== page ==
UPS Systems Sizing and Efficient Uninterruptible Power Supplies

Sizing uninterruptible power supplies and UPS systems is more important than ever today as an oversized UPS system will lead to increased running costs and and under-sizing can leave little enough load capacity for future expansion. Correctly sizing a UPS system is also important for efficiency. Normally the lower the load on a UPS, the less efficient it will run and the higher the running costs.

Sizing UPS systems is not a complex topic but it is one of increasing importance given the higher power Blade servers now found within datacenters and the rapid growth that IT systems can experience within a short time frame.

UPS Systems Sizing

The optimum loading for any electronic system is 80% of overall capacity. Loading a UPS system to 90 or 100% capacity is more than acceptable as well but can introduce two weaknesses. The first is that it leaves little room for expansion but more importantly, an on-line UPS may be forced into bypass by small surges in load demand.

This is a normal UPS safety feature (and one that protects the load) but it can expose the load momentarily, until the demand decreases, to the vagaries of the mains power supply itself. Most on-line UPS are capable of working for predetermined periods on overload and these are usually specified in terms of 110%, 125%, 150% and 200% of capacity. However, the higher the overload, the less time the UPS will continue to power the load from its inverter supply. Line interactive or standby UPS do not provide the same level of inherent safety as an on-line UPS and without a built-in automatic bypass facility, will generally shutdown after a short period on overload.

UPS Sizing Considerations

When sizing a UPS system it is important to start with a classification of the potential loads to be protected:

  • Critical Loads: are the IT, telecoms and and electrical systems that are critical to business continuity. They can include Blade file servers, telecoms systems, PCs, storage devices, security and building management systems. These systems may be so vital that it is important to power them through even long duration mains power failures, which will affect the size of the UPS battery chosen – or even overall power solution in terms of combining a UPS and generator solution.
  • Essential Loads: are vital to the organisation but not critical. These could include some lighting, heating and ventilation systems. Some of these systems may well have their own emergency standby power facilities built-into them.
  • Non-essential Loads: are the systems that are non-critical. A measure of their appropriateness for UPS protection is to consider their impact on day-to-day operations when removed (for maintenance).

From the list of critical and essential loads calculations can then made of the overall load size.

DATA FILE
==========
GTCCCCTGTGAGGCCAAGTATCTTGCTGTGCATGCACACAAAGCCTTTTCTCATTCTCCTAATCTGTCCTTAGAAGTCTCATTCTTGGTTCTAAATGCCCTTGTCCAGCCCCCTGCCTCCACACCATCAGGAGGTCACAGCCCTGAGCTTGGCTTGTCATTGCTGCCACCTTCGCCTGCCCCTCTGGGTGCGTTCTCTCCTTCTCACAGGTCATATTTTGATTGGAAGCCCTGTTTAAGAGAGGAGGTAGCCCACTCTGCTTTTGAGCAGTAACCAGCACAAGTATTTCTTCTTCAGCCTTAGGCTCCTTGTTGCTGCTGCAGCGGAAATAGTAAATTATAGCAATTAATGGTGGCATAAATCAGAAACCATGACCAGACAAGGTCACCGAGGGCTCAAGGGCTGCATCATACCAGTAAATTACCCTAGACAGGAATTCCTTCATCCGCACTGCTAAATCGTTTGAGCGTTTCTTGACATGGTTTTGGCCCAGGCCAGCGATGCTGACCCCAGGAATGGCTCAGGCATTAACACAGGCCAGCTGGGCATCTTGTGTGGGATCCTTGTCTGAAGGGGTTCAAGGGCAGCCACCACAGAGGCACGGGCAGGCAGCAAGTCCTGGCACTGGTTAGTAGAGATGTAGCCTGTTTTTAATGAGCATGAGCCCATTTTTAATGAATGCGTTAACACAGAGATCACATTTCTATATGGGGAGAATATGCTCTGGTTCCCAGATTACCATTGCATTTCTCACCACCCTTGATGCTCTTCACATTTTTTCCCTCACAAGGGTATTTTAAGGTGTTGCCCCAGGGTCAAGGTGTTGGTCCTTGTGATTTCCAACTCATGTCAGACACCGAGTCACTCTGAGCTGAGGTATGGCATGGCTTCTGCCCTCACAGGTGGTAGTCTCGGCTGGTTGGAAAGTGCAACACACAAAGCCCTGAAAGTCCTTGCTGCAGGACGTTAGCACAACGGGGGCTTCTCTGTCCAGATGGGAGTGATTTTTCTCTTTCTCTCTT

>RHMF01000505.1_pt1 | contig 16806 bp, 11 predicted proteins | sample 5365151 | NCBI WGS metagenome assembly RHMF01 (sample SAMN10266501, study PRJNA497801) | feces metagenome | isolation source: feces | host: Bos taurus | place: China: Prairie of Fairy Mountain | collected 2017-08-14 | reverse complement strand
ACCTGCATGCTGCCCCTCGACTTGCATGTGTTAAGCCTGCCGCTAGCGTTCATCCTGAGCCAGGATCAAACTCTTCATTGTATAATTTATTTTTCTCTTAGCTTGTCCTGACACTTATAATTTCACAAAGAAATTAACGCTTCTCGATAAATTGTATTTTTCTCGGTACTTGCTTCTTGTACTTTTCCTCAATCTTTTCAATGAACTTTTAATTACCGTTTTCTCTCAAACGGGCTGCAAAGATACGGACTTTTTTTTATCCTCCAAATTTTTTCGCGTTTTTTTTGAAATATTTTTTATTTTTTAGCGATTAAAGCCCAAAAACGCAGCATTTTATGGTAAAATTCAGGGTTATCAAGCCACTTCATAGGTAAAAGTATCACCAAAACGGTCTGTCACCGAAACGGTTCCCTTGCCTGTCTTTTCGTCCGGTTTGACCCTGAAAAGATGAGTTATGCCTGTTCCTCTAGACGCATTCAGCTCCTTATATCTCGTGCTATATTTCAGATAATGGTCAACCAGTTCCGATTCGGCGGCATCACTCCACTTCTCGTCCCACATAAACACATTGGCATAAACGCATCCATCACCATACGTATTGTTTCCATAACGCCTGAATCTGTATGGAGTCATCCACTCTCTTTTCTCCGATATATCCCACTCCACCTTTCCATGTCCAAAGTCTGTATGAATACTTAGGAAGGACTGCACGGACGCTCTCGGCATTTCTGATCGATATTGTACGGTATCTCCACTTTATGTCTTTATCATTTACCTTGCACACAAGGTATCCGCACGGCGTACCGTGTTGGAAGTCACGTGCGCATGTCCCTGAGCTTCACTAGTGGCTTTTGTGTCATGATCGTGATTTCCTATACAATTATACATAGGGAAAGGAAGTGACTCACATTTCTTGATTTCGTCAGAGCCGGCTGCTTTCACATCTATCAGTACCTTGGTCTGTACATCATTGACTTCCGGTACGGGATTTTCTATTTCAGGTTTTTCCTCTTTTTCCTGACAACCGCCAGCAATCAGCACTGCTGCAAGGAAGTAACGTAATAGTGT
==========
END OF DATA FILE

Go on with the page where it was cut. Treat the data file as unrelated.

Real and Apparent Power, and Load Power Factor

Most loads are actually sized in Watts (or Kilowatts – kW). This is known as the ‘real power’ of a load. Rear panel rating plates on equipment typically lists their maximum Watt rating and these can be summed to provide an overall power calculation.

The next approach in UPS sizing is to look at the Amps being drawn by a system and the mains power supply voltage (Vac) it is being powered from. Combining the two using the formula VxA=VA provides the ‘apparent power’ measure or VA (kVA = 1000VA).

As well as rear panel rating plates, manuals, datasheets and online portals can also provide useful specification data sources for sizing information. Some UPS manufacturers also maintain equipment databases that can be accessed by companies such as Critical Power Supplies to help assess a client’s demand.

Real and apparent power are linked by a term known as Power Factor (pf). If only the Watt rating is provided it is common practice to total this and then divide the final sum by a power factor of 0.8 to give an overall kVA value. However, load power factors can vary from anywhere between 0.5 and 1.0 (unity) and care must be taken with this approach. In addition power factors can be ‘leading’ or ‘lagging’ and sizing for three-phase loads and generators adds further levels of complication to the calculation.

Two final considerations include runtime and redundancy. The runtime or battery backup required will influence overall system design, configuration, logistis and floor space requirements. For runtimes lasting several hours, it is a commonly adopted approach to use additional battery packs. For large three phase UPS this approach can be limited by space availability and budget. In such instances a standby generator can be more favorable.

Business continuity is normally the primary driver for installing a UPS solution. Resilience is a key factor that is driven by the levels of redundancy required. Normally this is referred to as parallel redundancy or N+X where X equates to the level required. For example, a 100kVA in an N+1 redundant configuration would require two 100kVA UPS systems to be installed, where one module alone could power the load if the other is removed out of service for maintenance or develops a fault.

Future expansion is off course a final factor to consider. It is normal practice to add a 20% expansion factor (multiply by 1.2). In addition, if the future electrical installation is allowed for, additional UPS modules could be installed to meet expansion at a later date.

UPS sizing is a relatively straight forward process. The larger the load and system, the more complex the calculations and considerations, especially in terms of resilience and capacity. For assistance in sizing your loads, designing a resilient system and selecting a UPS system, consider a Critical Power Supplies Site Survey by one of our Power Protection consultants.

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